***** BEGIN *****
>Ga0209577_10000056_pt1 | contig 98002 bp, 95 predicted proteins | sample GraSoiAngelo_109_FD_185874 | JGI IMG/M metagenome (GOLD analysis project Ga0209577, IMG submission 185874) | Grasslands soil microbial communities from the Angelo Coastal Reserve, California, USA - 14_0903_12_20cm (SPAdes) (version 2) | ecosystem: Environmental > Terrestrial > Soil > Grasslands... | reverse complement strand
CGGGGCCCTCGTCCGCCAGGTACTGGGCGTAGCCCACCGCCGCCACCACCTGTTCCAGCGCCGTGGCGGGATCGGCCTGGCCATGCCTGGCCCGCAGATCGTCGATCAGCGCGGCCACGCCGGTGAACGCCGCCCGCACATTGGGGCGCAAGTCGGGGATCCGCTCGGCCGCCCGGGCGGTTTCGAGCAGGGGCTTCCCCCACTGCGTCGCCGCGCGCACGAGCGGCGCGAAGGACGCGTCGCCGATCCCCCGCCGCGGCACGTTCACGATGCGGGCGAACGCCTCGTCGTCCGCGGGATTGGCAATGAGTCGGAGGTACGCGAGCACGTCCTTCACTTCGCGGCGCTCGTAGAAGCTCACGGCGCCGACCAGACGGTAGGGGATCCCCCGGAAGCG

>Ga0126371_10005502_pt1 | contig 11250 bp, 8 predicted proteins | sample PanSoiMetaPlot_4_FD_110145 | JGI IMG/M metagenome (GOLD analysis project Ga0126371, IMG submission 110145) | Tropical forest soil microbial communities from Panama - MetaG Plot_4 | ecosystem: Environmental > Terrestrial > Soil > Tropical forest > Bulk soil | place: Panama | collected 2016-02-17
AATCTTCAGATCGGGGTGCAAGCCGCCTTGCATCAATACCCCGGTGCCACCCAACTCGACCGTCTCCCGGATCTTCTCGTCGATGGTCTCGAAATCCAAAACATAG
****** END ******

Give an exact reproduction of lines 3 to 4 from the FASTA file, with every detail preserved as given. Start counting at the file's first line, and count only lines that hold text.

>Ga0126371_10005502_pt1 | contig 11250 bp, 8 predicted proteins | sample PanSoiMetaPlot_4_FD_110145 | JGI IMG/M metagenome (GOLD analysis project Ga0126371, IMG submission 110145) | Tropical forest soil microbial communities from Panama - MetaG Plot_4 | ecosystem: Environmental > Terrestrial > Soil > Tropical forest > Bulk soil | place: Panama | collected 2016-02-17
AATCTTCAGATCGGGGTGCAAGCCGCCTTGCATCAATACCCCGGTGCCACCCAACTCGACCGTCTCCCGGATCTTCTCGTCGATGGTCTCGAAATCCAAAACATAG